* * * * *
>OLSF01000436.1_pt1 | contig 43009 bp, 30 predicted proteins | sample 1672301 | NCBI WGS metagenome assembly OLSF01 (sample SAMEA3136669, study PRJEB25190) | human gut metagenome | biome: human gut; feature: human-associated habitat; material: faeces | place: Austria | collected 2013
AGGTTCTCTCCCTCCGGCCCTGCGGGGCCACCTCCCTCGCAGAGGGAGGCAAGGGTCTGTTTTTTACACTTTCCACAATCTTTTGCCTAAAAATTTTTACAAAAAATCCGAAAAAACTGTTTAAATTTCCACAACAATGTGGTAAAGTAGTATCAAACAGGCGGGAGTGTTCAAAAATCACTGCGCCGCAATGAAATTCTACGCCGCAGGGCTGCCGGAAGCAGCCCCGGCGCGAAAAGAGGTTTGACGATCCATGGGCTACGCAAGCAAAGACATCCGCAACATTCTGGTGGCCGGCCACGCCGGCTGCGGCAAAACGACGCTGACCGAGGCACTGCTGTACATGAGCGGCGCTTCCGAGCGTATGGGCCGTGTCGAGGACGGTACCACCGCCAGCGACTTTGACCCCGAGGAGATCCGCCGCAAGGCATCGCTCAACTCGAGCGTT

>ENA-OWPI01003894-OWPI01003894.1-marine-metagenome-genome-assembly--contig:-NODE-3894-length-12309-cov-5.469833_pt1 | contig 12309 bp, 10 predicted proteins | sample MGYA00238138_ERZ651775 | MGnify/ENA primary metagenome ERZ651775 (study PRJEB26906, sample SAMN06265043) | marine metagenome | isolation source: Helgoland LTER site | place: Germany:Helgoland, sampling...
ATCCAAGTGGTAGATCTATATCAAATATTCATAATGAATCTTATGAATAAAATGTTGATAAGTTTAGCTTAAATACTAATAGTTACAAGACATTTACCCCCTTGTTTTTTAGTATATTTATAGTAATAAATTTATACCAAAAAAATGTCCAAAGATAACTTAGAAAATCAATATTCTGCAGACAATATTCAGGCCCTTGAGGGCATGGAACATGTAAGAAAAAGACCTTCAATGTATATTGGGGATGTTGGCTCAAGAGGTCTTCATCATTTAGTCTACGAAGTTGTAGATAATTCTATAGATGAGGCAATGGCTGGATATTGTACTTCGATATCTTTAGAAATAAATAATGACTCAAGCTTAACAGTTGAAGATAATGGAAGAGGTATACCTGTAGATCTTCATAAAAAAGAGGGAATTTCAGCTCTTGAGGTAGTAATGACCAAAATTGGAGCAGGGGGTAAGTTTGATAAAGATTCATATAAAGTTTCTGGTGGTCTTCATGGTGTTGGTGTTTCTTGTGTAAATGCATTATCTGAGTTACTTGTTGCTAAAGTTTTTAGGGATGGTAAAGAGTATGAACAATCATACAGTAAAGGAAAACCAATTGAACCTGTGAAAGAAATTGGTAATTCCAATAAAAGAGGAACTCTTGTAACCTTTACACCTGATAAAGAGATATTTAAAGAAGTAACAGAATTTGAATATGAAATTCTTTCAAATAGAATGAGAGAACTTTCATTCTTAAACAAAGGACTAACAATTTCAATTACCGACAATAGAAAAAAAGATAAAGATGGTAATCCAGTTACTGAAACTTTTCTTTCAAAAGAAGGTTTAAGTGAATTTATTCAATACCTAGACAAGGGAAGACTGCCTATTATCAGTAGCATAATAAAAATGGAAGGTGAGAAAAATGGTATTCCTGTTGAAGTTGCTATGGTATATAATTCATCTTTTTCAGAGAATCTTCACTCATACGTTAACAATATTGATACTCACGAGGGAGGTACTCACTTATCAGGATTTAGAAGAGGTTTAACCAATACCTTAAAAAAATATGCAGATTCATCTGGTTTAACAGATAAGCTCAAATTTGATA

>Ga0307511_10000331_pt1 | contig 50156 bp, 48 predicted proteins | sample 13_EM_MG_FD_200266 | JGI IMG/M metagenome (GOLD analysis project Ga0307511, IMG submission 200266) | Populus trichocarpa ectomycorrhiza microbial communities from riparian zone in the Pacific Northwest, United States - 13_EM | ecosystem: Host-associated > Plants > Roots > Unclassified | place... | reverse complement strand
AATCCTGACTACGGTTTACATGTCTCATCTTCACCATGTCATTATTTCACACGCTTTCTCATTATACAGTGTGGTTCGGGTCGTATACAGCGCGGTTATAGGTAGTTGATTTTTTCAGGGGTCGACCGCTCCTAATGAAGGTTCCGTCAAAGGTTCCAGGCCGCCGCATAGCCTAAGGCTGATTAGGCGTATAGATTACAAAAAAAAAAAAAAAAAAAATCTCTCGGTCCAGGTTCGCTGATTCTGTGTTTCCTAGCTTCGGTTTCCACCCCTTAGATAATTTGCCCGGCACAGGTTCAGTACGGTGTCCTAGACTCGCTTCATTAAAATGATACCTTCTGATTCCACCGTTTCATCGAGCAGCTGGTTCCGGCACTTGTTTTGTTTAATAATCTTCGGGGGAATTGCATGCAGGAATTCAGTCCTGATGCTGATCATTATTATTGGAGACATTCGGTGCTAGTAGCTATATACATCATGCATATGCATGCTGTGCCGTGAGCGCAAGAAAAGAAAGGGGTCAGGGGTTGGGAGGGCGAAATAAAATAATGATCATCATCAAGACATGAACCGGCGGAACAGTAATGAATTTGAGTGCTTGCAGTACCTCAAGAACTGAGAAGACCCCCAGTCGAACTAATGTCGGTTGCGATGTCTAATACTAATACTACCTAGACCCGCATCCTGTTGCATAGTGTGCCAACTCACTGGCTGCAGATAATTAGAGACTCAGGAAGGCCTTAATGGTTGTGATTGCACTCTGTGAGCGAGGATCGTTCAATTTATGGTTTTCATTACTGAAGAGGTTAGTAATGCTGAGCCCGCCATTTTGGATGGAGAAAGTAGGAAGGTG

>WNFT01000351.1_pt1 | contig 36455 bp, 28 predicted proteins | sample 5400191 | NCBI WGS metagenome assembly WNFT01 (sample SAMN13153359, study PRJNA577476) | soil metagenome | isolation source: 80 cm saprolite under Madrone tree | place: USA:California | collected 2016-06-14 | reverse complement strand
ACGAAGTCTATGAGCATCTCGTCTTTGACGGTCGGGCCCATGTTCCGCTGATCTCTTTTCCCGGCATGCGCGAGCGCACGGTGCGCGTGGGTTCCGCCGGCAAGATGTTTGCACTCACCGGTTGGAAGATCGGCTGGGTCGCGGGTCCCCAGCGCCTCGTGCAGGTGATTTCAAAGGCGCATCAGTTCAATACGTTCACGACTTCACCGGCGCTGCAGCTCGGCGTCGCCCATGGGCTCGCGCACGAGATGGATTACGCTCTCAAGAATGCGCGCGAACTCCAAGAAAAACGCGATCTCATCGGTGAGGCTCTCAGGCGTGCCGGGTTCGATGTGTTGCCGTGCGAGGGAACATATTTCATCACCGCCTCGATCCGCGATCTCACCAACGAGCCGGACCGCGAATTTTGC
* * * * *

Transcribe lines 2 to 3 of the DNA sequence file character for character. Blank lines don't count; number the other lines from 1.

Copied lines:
AGGTTCTCTCCCTCCGGCCCTGCGGGGCCACCTCCCTCGCAGAGGGAGGCAAGGGTCTGTTTTTTACACTTTCCACAATCTTTTGCCTAAAAATTTTTACAAAAAATCCGAAAAAACTGTTTAAATTTCCACAACAATGTGGTAAAGTAGTATCAAACAGGCGGGAGTGTTCAAAAATCACTGCGCCGCAATGAAATTCTACGCCGCAGGGCTGCCGGAAGCAGCCCCGGCGCGAAAAGAGGTTTGACGATCCATGGGCTACGCAAGCAAAGACATCCGCAACATTCTGGTGGCCGGCCACGCCGGCTGCGGCAAAACGACGCTGACCGAGGCACTGCTGTACATGAGCGGCGCTTCCGAGCGTATGGGCCGTGTCGAGGACGGTACCACCGCCAGCGACTTTGACCCCGAGGAGATCCGCCGCAAGGCATCGCTCAACTCGAGCGTT

>ENA-OWPI01003894-OWPI01003894.1-marine-metagenome-genome-assembly--contig:-NODE-3894-length-12309-cov-5.469833_pt1 | contig 12309 bp, 10 predicted proteins | sample MGYA00238138_ERZ651775 | MGnify/ENA primary metagenome ERZ651775 (study PRJEB26906, sample SAMN06265043) | marine metagenome | isolation source: Helgoland LTER site | place: Germany:Helgoland, sampling...